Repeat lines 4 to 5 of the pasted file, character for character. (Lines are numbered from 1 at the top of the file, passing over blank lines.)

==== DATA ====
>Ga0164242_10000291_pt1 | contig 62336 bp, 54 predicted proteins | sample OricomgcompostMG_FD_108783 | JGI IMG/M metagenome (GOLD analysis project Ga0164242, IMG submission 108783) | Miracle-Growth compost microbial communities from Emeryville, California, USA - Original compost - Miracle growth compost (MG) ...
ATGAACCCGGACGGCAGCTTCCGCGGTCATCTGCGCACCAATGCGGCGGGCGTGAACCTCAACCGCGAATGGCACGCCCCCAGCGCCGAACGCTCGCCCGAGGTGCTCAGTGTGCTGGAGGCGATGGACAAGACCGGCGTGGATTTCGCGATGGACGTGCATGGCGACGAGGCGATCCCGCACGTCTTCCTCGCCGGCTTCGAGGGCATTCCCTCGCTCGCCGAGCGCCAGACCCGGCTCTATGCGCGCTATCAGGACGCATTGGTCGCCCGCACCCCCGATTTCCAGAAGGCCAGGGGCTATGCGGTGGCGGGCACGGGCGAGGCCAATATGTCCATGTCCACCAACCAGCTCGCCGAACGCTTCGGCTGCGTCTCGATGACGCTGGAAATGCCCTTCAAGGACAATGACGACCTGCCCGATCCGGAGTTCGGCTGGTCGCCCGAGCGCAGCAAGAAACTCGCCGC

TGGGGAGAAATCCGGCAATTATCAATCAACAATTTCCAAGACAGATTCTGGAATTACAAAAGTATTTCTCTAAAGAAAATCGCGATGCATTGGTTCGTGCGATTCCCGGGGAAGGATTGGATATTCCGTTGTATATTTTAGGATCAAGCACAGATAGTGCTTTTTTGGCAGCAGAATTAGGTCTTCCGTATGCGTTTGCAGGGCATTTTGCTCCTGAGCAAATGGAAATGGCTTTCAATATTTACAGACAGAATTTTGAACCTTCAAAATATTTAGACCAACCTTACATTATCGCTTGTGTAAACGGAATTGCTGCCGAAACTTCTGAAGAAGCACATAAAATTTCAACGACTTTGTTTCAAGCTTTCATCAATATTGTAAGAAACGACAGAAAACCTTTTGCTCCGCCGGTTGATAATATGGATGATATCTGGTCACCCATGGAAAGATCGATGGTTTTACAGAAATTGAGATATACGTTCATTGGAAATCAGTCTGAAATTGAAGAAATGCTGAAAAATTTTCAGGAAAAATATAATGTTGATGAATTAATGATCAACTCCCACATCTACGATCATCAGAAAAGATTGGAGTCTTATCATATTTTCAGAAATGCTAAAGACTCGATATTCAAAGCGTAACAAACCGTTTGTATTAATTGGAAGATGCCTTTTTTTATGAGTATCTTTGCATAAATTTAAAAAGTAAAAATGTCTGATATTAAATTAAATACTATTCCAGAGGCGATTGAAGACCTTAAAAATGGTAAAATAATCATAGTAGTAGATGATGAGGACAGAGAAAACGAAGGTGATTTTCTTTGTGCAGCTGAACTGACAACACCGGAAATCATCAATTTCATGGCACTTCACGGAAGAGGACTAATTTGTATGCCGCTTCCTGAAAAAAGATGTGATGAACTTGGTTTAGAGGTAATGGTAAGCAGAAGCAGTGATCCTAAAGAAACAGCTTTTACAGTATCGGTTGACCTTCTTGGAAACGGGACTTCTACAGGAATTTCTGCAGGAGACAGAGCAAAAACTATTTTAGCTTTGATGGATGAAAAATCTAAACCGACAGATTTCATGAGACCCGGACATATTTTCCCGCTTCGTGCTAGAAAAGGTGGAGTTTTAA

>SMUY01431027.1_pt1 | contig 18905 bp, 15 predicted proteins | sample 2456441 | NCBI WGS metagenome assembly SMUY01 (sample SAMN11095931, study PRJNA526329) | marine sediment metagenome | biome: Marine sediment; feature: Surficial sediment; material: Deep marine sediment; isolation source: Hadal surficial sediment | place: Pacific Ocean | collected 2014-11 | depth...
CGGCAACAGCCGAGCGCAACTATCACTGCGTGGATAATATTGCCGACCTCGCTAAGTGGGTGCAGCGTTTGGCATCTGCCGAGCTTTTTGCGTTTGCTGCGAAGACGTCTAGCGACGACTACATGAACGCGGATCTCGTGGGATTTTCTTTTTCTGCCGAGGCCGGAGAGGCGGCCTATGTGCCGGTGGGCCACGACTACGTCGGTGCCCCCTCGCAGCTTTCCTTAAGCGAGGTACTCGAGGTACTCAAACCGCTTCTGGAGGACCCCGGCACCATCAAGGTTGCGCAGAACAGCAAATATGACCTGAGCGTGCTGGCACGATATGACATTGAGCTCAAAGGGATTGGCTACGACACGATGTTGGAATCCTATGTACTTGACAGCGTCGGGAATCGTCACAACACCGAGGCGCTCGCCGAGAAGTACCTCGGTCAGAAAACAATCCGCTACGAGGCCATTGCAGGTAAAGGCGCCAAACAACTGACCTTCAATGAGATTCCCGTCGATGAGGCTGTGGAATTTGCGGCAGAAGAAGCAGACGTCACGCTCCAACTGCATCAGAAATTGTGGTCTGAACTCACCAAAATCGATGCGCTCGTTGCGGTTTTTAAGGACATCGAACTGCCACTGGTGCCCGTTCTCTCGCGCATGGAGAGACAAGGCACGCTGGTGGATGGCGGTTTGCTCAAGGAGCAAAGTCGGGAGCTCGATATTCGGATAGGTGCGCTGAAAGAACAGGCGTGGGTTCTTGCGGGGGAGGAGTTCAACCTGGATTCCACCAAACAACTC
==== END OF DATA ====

>SMUY01431027.1_pt1 | contig 18905 bp, 15 predicted proteins | sample 2456441 | NCBI WGS metagenome assembly SMUY01 (sample SAMN11095931, study PRJNA526329) | marine sediment metagenome | biome: Marine sediment; feature: Surficial sediment; material: Deep marine sediment; isolation source: Hadal surficial sediment | place: Pacific Ocean | collected 2014-11 | depth...
CGGCAACAGCCGAGCGCAACTATCACTGCGTGGATAATATTGCCGACCTCGCTAAGTGGGTGCAGCGTTTGGCATCTGCCGAGCTTTTTGCGTTTGCTGCGAAGACGTCTAGCGACGACTACATGAACGCGGATCTCGTGGGATTTTCTTTTTCTGCCGAGGCCGGAGAGGCGGCCTATGTGCCGGTGGGCCACGACTACGTCGGTGCCCCCTCGCAGCTTTCCTTAAGCGAGGTACTCGAGGTACTCAAACCGCTTCTGGAGGACCCCGGCACCATCAAGGTTGCGCAGAACAGCAAATATGACCTGAGCGTGCTGGCACGATATGACATTGAGCTCAAAGGGATTGGCTACGACACGATGTTGGAATCCTATGTACTTGACAGCGTCGGGAATCGTCACAACACCGAGGCGCTCGCCGAGAAGTACCTCGGTCAGAAAACAATCCGCTACGAGGCCATTGCAGGTAAAGGCGCCAAACAACTGACCTTCAATGAGATTCCCGTCGATGAGGCTGTGGAATTTGCGGCAGAAGAAGCAGACGTCACGCTCCAACTGCATCAGAAATTGTGGTCTGAACTCACCAAAATCGATGCGCTCGTTGCGGTTTTTAAGGACATCGAACTGCCACTGGTGCCCGTTCTCTCGCGCATGGAGAGACAAGGCACGCTGGTGGATGGCGGTTTGCTCAAGGAGCAAAGTCGGGAGCTCGATATTCGGATAGGTGCGCTGAAAGAACAGGCGTGGGTTCTTGCGGGGGAGGAGTTCAACCTGGATTCCACCAAACAACTC